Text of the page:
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Problem with DNS configuration


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MaxRoy's Avatar
MaxRoy MaxRoy is offline
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23-May-2009, 08:38 PM #1
Problem with DNS configuration
Alright, I have been working at this for an eternity. I am connected to the net through a wired\wireless linksys router. My wireless connected PC is working as I am writing on this forum with it, it is a laptop that uses XP.

My problem is with my main PC connected by wire to the same router. That machine uses Vista 64bits. Vista tells me is the problem is

''There may be a problem with your Domain Name Server (DNS) configuration''

Now I've been trying to fix this stupid problem for ages. 've tried flushing my DNS, My TCP\IP is all set to automatically find the DNS. I've tried various CMD solutions I've found on the net, nothing's resolved my problem. I would love for any help provided, thank you in advance.

Last edited by MaxRoy; 24-May-2009 at 12:59 PM..
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23-May-2009, 09:13 PM #2
TCP/IP stack repair options for use with Windows Vista.

Start, All Programs\Accessories and right click on Command Prompt, select "Run as Administrator" to open a command prompt.

In the command prompt window that opens, type type the following commands:

Reset WINSOCK entries to installation defaults: netsh winsock reset catalog

Reset IPv4 TCP/IP stack to installation defaults. netsh int ipv4 reset reset.log

Reset IPv6 TCP/IP stack to installation defaults. netsh int ipv6 reset reset.log

Reboot the machine.




Next, let's do these changes that may help to increase the compatibility of Vista with older networking devices:



Disable the IP Helper service:

1. Hold the Windows key and type R, enter "services.msc" (without the quotes) and press Enter
2. Scroll down to the IP Helper service, right click on it and select Properties
3. In the dropdown box that says "Automatic" or "Manual", set it to Disabled and then click on "Apply"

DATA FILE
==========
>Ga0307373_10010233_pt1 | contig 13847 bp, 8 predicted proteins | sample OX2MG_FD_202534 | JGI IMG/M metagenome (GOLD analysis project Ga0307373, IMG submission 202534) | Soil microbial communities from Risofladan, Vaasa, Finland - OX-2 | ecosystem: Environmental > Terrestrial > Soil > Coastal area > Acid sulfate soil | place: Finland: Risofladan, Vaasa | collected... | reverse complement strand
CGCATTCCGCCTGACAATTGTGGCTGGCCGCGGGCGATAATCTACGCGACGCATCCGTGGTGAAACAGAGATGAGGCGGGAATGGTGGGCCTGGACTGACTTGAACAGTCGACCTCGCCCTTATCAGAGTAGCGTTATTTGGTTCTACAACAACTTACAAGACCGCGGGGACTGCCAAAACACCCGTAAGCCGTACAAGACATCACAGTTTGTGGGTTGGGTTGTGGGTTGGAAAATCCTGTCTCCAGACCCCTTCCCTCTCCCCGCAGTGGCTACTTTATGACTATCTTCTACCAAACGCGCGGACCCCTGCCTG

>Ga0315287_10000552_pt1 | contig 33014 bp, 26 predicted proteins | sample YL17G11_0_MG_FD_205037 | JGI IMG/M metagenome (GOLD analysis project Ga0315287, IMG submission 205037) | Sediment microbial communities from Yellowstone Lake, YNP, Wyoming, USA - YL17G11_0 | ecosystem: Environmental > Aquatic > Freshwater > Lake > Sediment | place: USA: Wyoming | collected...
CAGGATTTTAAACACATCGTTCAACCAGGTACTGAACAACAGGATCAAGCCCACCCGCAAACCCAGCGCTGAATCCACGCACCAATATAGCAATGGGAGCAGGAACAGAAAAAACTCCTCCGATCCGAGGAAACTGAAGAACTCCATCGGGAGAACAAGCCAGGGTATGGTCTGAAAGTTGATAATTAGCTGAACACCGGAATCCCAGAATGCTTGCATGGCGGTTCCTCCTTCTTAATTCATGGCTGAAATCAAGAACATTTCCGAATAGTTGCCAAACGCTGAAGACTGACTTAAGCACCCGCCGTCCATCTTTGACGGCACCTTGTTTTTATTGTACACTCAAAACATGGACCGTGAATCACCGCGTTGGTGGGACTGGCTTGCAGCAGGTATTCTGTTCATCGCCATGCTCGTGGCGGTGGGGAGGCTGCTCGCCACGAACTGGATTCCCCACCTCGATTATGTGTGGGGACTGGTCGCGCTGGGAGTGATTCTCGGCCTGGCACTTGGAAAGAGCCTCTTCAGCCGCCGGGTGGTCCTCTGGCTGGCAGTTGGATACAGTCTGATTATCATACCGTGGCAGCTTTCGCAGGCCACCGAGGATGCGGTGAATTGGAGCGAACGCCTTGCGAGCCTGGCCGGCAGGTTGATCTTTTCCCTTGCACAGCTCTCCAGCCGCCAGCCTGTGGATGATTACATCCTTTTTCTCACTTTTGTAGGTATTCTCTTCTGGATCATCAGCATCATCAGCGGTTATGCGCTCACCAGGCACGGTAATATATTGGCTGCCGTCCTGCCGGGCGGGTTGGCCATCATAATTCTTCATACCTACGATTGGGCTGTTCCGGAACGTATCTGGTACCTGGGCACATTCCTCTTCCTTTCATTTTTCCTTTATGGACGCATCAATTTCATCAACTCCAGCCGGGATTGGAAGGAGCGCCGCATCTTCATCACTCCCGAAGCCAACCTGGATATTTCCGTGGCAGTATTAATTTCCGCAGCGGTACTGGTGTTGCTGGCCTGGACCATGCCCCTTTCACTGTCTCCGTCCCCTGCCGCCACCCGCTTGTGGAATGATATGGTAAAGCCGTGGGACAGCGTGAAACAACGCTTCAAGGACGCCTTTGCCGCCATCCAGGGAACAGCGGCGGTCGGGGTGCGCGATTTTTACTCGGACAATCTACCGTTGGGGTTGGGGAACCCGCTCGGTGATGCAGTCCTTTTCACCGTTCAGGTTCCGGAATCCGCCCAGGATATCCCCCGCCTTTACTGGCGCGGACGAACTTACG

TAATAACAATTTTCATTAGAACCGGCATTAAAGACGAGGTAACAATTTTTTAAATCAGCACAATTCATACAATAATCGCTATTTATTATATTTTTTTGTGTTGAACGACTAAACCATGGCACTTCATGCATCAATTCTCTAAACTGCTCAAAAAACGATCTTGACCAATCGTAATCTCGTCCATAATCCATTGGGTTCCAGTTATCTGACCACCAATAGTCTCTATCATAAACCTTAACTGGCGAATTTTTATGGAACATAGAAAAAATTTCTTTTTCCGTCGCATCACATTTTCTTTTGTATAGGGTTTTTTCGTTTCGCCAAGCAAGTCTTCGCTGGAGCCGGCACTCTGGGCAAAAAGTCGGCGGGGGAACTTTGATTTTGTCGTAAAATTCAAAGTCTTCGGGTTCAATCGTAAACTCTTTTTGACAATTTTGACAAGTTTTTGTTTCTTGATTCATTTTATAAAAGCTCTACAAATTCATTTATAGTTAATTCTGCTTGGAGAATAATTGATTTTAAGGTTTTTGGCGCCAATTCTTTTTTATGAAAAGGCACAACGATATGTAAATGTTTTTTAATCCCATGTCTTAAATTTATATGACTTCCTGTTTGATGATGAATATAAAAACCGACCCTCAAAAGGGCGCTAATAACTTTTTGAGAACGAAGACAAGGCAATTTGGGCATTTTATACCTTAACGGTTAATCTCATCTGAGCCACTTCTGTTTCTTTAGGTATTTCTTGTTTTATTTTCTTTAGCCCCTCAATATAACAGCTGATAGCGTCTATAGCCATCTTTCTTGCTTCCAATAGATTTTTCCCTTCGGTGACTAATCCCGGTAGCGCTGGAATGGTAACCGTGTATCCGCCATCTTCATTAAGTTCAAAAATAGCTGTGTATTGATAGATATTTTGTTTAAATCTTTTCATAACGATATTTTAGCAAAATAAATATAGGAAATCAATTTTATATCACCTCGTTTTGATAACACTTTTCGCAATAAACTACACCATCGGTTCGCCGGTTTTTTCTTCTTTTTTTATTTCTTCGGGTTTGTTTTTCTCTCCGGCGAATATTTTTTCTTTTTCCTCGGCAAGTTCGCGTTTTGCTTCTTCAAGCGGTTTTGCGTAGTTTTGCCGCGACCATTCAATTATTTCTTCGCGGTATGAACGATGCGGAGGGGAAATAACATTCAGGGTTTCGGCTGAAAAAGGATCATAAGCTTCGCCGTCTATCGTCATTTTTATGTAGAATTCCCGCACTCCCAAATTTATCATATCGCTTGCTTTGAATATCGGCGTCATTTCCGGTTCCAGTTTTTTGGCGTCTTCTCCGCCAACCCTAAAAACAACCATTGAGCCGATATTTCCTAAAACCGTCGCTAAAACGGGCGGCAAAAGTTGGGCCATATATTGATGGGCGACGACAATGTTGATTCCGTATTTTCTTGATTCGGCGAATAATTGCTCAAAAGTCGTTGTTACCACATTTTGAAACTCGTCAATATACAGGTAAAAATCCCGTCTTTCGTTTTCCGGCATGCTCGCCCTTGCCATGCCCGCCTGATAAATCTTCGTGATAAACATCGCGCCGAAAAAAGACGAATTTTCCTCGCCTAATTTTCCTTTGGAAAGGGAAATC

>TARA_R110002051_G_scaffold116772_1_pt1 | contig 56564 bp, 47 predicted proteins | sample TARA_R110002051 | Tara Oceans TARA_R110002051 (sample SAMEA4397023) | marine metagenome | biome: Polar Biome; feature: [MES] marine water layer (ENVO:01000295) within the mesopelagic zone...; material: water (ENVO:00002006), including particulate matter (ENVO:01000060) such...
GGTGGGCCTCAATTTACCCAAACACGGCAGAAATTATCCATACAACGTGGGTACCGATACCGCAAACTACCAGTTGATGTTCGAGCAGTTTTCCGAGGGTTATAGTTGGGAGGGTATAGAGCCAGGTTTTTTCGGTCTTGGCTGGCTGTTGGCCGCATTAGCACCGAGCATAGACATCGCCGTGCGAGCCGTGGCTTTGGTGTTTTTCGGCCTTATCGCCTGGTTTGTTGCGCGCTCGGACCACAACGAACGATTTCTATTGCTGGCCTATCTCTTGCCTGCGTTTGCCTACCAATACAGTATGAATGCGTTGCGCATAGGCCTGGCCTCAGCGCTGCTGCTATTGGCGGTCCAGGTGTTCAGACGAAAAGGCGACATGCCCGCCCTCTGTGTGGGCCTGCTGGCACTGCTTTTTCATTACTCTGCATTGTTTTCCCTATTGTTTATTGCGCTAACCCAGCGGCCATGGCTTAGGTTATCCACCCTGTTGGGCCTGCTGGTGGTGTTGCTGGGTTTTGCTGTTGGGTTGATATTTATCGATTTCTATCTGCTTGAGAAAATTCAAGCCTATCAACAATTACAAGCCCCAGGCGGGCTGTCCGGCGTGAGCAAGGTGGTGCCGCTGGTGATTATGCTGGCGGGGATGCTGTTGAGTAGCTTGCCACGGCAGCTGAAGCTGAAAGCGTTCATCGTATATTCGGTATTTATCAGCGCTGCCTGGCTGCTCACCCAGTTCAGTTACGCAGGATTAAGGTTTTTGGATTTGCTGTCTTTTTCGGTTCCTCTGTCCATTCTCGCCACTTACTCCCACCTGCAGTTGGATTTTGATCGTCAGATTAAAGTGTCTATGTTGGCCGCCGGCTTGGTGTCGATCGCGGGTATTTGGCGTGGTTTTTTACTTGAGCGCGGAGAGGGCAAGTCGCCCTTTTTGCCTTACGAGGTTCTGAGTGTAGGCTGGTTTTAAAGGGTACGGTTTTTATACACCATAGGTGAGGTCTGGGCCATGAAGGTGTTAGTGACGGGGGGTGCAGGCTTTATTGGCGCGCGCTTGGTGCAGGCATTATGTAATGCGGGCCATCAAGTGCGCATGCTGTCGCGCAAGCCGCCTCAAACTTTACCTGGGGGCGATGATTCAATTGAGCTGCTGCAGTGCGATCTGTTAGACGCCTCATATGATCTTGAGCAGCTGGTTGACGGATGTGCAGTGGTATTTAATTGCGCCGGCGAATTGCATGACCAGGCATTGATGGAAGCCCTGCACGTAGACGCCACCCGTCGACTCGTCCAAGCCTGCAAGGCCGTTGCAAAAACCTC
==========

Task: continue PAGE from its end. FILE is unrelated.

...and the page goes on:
4. Then click on "Stop" to stop the service from running in the current session
5. Click OK to exit the dialog



Disable IPv6:

1. Hold the Windows key and type R, enter "ncpa.cpl" (without the quotes) and press Enter
2. Right click on each network connection and select "Properties"
3. Remove the checkmark from the box next to "Internet Protocol Version 6 (TCP/IPv6)
4. Click OK to exit the dialog

NOTE: You should do this for each network connection.



Disable the DHCP Broadcast Flag:

Link: http://support.microsoft.com/default.aspx/kb/928233
  1. Hold the Windows key and type R, enter regedit and press Enter.
  2. Locate and then click the following registry subkey:
  3. HKEY_LOCAL_MACHINE\SYSTEM\CurrentControlSet\Services\Tcpip\Parameters\Inter faces\{GUID}
  4. In this registry path, click the (GUID) subkey to be updated.
  5. If the key DhcpConnForceBroadcastFlag does not exist, use the Edit menu, point to New, and then click DWORD (32-bit) Value. In the New Value #1 box, type DhcpConnForceBroadcastFlag, and then press ENTER. If the key exists, skip this step.
  6. Right-click DhcpConnForceBroadcastFlag, and then click Modify.
  7. In the Value data box, type 0, and then click OK.
  8. Close Registry Editor.
NOTE: You should do this for each and every GUID subkey.